These supporters may not be in a position to heed the call to fully prepare to face Zanu PF in an election as soon as mid next year.  Add to this the possibility of the potential attempt to recruit MDC-T members by the newly re-launched PF Zapu and the more region-centred MDC-M, and all pointers lead to the fact that Tsvangirai may be in need of a thorough and urgent reactivation of his party structures.
A fourth assumption that Tsvangirai makes is that his party will get a resounding “yes” vote to the constitutional draft that will be drafted by Copac simply because of his party’s popularity. What he may not be aware of is that there is still the strong possibility of a joint “yes” campaign with Zanu PF for different reasons but with potentially the same effect, that of painting both parties with the same brush. The attendant biased state media coverage of such a process will inevitably present Zanu PF, as it did with the recent Copac outreach process, as being a step ahead of the game. An added factor would also be the “no” vote campaign that will possibly be undertaken by the NCA, ZCTU and Zinasu, which will have the effect of weakening the MDC-Ts support base at the referendum, and at a potential general election in June 2011.
A fifth assumption being made by the MDC-T leader in agreeing to elections next year is that the majority of Zimbabweans are raring to go to the polls. It may be true that the majority of supporters of the MDC-T will do as instructed by their national party leadership but this may not be so for the majority of Zimbabweans. It is looking increasingly possible that unless issues of redress for the politically motivated violence of 2008 and before are addressed adequately the turnout at the proposed poll will be that of mainly party supporters and not necessarily of the general populace.  In such an instance, any possible electoral victory for the MDC-T will not be a resounding one.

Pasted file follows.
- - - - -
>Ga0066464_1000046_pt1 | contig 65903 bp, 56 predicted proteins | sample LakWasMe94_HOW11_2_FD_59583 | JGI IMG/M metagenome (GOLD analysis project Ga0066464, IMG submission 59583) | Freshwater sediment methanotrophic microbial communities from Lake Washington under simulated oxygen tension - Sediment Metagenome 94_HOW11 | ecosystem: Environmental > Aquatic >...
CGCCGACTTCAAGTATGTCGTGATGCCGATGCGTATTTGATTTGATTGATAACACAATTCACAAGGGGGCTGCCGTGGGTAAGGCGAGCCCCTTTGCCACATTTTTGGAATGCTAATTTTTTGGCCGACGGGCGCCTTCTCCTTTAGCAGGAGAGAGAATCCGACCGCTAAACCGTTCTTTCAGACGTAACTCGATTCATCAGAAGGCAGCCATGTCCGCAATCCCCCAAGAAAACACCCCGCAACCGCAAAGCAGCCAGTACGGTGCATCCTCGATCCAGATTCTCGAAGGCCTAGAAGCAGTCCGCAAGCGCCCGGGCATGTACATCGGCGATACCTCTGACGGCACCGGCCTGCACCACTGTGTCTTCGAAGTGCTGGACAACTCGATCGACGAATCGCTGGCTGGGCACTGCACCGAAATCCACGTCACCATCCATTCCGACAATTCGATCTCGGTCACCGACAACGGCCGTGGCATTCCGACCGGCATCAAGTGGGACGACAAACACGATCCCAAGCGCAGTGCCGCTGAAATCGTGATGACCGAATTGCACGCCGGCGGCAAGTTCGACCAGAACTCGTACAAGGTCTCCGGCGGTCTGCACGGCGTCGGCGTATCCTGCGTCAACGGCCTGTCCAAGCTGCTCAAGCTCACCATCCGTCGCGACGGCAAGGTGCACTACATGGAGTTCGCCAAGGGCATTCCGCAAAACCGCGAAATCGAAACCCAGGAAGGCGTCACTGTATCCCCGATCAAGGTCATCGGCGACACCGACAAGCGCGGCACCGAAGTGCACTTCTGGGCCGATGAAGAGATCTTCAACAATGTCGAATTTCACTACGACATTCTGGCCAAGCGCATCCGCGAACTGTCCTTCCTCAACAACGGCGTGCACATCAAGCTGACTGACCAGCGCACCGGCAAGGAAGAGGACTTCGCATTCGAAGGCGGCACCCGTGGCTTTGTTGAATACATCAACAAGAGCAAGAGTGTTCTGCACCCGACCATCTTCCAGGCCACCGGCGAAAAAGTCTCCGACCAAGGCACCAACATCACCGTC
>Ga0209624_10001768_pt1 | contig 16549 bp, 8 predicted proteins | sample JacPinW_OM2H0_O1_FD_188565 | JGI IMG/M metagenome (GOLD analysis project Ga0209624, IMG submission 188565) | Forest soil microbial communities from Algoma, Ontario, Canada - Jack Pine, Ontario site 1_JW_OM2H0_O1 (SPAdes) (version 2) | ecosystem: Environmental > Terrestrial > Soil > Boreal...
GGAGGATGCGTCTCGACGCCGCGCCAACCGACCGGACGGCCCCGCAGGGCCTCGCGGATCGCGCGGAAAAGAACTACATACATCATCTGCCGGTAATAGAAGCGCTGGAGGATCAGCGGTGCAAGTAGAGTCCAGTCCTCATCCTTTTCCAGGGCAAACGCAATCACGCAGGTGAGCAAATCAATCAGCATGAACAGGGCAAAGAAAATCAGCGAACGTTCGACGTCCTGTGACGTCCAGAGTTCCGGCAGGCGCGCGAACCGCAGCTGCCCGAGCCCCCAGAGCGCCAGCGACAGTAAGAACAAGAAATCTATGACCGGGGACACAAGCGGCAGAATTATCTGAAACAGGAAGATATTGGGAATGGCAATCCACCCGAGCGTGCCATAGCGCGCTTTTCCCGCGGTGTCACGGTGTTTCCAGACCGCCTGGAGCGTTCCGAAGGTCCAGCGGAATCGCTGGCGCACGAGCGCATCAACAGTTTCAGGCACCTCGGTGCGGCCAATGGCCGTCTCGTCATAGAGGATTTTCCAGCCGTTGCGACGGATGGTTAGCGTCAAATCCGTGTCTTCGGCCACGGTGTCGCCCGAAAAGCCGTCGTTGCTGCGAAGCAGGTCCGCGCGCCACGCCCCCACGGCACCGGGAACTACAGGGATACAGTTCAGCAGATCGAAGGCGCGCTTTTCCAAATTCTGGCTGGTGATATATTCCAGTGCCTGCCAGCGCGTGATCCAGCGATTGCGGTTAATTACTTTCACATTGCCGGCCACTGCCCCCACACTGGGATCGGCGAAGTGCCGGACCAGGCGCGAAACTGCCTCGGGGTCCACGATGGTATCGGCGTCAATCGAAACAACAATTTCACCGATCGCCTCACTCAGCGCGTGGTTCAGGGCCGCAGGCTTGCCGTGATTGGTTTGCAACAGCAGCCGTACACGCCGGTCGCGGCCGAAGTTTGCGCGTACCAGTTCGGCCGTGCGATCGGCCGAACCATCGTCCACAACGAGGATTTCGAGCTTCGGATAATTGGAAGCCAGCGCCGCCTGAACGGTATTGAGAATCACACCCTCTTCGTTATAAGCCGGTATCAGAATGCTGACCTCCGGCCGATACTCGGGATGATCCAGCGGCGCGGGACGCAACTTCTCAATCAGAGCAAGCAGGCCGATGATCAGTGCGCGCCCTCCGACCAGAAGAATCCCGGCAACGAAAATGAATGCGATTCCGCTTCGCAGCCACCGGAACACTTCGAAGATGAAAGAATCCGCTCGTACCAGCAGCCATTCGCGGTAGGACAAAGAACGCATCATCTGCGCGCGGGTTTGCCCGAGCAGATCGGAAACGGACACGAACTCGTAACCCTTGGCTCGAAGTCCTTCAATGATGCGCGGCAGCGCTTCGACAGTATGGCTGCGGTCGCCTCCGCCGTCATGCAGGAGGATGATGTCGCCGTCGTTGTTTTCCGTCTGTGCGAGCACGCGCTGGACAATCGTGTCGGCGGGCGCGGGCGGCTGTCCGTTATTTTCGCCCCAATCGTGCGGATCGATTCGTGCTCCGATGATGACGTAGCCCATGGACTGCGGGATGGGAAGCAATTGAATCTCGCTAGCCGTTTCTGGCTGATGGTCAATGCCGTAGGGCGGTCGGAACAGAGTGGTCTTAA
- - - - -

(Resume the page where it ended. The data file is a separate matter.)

The sixth and final gamble (there are many more but the shortage of  space limits the ability to address all of them) being undertaken by Tsvangirai is that he will be able to maintain the support of civil society organisations (CSOs) and the international donor community for his cause and processes in the next half year. The reality is that there are now many more competitors for the support of the CSOs and donors. These include the nascent devolution CSOs and the newly reformed or reforming political parties that may not be as popular as the MDC-T but are in with a shout in some regions of the country. Even Zanu PF will be a competitor for the same especially if it outlines some sort of Mugabe succession plan.
So the acceptance of the possibility of elections next year by Tsvangirai is a big political gamble. He is faced with the possibility of a technical defeat if his house and strategies are not in order. Even though he probably feels that it is Mugabe who has the most to lose, a potential victory for his party, come June 2011, will not be by default.

 

By Takura Zhangazha.